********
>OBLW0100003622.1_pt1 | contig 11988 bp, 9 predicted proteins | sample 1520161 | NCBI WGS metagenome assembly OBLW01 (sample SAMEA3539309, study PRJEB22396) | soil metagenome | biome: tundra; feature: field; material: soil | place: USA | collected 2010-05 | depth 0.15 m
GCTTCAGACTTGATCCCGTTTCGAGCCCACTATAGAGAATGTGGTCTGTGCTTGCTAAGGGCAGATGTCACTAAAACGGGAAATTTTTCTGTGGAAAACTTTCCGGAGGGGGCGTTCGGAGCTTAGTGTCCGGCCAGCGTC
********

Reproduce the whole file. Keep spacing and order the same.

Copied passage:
>OBLW0100003622.1_pt1 | contig 11988 bp, 9 predicted proteins | sample 1520161 | NCBI WGS metagenome assembly OBLW01 (sample SAMEA3539309, study PRJEB22396) | soil metagenome | biome: tundra; feature: field; material: soil | place: USA | collected 2010-05 | depth 0.15 m
GCTTCAGACTTGATCCCGTTTCGAGCCCACTATAGAGAATGTGGTCTGTGCTTGCTAAGGGCAGATGTCACTAAAACGGGAAATTTTTCTGTGGAAAACTTTCCGGAGGGGGCGTTCGGAGCTTAGTGTCCGGCCAGCGTC